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GKP's Net Asset Value

GKP has £161.7 million in cash according to their last financial report. To calculate the NAV of Gulf Keystone Petroleum as a whole, this must cash must be factored in. The risked NAV is 50% of the value of the assets, plus the full amount of cash.

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Evaluation

Gulf Keystone has the potential for huge gains in 2011 but is currently being held back by the contractual dispute between the Kurdish Government and the Iraqi Government. The net asset valuation of 517p a share represents an upside of 213% on the current share price of around 165p, and highlights GKP’s huge potential. The estimates of oil in place used in the NAV estimate are only the mean estimates, and the best estimates could add 300p or more to the NAV.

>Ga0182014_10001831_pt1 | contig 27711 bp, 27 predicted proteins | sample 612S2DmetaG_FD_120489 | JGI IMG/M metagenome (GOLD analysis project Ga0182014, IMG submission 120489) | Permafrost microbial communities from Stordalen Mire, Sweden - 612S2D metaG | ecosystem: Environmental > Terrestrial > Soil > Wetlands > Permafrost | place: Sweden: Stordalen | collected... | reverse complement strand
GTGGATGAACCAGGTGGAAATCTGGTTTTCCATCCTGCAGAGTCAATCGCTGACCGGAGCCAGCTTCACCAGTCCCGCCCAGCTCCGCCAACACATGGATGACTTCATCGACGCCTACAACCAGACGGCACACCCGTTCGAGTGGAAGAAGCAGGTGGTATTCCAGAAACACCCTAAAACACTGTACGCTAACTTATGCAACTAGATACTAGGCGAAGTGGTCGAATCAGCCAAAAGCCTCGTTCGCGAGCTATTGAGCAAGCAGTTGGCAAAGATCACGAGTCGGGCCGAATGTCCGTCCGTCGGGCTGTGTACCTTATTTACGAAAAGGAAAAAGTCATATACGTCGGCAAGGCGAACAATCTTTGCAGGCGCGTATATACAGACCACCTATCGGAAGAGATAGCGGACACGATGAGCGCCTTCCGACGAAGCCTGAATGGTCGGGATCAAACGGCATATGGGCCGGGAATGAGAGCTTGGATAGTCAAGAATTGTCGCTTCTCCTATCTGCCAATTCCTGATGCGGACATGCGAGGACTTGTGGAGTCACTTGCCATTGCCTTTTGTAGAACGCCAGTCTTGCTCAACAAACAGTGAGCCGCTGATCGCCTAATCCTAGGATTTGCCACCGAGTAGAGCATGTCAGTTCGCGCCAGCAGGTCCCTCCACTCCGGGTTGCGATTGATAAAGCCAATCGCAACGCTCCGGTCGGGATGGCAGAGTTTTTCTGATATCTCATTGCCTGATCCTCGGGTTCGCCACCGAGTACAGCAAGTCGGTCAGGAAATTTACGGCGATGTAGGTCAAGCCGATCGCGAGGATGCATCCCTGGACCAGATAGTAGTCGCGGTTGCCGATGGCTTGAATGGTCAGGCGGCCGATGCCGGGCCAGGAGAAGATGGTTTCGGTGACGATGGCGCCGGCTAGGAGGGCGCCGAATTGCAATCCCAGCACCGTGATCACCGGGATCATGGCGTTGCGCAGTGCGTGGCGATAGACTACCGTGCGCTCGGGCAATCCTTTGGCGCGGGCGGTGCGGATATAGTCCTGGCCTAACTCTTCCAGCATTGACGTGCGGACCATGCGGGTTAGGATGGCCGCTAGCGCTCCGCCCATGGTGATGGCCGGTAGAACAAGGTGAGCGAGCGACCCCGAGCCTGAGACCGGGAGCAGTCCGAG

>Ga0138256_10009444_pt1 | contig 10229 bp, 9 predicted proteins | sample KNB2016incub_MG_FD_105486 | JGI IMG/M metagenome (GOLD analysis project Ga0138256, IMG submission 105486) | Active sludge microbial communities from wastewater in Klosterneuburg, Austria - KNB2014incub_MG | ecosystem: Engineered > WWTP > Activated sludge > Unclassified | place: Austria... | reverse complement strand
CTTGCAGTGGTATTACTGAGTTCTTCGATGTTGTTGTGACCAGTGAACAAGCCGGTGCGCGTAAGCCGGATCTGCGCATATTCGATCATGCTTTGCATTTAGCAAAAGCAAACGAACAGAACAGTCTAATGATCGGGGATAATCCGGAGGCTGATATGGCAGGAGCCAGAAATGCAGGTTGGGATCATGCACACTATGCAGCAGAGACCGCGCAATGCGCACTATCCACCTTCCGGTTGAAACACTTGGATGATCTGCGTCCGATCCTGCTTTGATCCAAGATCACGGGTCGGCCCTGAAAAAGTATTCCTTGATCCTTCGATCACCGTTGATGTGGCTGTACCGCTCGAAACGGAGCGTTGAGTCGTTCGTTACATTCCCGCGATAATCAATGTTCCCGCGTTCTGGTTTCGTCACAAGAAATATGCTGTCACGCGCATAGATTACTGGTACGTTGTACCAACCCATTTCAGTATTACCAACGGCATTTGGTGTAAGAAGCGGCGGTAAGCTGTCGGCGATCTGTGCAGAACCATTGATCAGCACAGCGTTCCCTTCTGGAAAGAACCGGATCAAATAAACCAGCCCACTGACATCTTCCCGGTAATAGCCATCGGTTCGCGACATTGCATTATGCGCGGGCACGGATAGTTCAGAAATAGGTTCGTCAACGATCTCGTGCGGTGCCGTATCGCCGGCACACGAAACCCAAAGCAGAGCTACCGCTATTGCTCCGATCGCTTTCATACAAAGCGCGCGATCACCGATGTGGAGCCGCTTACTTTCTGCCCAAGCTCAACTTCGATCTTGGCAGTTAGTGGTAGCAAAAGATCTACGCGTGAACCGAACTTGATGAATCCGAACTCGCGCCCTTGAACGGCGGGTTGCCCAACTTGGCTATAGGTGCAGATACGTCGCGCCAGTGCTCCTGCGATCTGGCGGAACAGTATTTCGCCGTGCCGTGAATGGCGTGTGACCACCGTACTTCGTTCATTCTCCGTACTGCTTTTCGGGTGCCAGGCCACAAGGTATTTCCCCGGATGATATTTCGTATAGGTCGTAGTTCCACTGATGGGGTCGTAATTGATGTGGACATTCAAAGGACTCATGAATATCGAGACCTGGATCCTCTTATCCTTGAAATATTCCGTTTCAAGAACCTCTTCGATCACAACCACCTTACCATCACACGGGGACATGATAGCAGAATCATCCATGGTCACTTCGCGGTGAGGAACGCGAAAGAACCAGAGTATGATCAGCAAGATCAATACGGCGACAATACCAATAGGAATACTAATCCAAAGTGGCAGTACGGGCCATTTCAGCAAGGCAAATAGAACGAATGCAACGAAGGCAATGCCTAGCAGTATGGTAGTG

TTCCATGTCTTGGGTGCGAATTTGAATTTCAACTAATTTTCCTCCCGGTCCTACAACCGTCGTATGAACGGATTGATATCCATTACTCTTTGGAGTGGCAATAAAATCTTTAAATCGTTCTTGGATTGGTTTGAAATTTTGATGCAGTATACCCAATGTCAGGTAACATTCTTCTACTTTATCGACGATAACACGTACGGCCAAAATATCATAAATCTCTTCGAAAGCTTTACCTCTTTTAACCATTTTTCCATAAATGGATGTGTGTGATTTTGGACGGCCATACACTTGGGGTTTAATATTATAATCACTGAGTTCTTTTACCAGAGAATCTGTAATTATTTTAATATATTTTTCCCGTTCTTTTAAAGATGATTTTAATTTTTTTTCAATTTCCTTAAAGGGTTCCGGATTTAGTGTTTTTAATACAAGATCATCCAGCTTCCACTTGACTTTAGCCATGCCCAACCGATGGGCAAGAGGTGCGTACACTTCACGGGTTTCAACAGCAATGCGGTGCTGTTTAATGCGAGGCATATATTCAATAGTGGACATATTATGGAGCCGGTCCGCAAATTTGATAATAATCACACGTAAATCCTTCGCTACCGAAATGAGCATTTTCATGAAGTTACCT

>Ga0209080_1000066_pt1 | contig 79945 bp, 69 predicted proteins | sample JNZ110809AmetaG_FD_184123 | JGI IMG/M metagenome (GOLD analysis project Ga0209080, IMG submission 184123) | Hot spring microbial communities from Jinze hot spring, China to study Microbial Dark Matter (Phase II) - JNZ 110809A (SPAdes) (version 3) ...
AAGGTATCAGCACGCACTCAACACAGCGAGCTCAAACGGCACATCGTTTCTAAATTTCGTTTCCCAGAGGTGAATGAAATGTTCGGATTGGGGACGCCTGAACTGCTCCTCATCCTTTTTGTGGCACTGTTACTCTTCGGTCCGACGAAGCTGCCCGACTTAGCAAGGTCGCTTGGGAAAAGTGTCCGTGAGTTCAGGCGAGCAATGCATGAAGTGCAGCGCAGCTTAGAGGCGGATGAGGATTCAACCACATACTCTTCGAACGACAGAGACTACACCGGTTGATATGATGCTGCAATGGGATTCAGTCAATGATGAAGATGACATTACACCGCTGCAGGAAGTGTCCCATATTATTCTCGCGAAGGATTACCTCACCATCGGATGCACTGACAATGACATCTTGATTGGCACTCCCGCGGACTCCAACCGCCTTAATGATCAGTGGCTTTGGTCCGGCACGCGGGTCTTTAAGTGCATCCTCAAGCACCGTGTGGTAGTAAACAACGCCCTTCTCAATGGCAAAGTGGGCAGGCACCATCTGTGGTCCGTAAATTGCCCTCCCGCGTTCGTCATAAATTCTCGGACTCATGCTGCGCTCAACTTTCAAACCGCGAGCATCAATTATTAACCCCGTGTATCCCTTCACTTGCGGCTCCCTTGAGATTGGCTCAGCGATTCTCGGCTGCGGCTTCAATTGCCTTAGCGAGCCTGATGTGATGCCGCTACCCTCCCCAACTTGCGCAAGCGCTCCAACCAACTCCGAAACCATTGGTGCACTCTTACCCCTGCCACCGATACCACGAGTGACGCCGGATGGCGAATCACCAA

Hertiage’s recent share price collapse does emphasise the dangers of Kurdish drilling, as they found gas where they thought was oil, though Gulf Keystone’s has already confirmed the presence of significant oil at the Shaikan drill. GKP are also rumoured to be looking at joining the FTSE 250, which could provide renewed interest from investors. They are also rumoured to be thinking about further fund raising, most liking through a share placing; a positive sign as shortly after their last share placing the share price shot up 50%. Historical performance does of course not guarantee future success but the future does look bright for Gulf Keystone Petroleum.

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Risks

The two biggest risks we feel threaten GKP’s share price are:

  • The Iraqi Central Government (ICG) deciding that the contracts the Kurdistan Regional Government had signed with international oil firms, such as GKP, are invalid. A discussion on this is due before July 2011. There have been signs recently that the ICG made decide to uphold these contracts, as they will allow Kurdish oil exports to resume in February.
  • The recent legal claims of rights of up to 30% of GKP’s blocks from Excalibur. Little is known about the validity of this claim, but if the New York courts rule against GKP, it could be hugely damaging.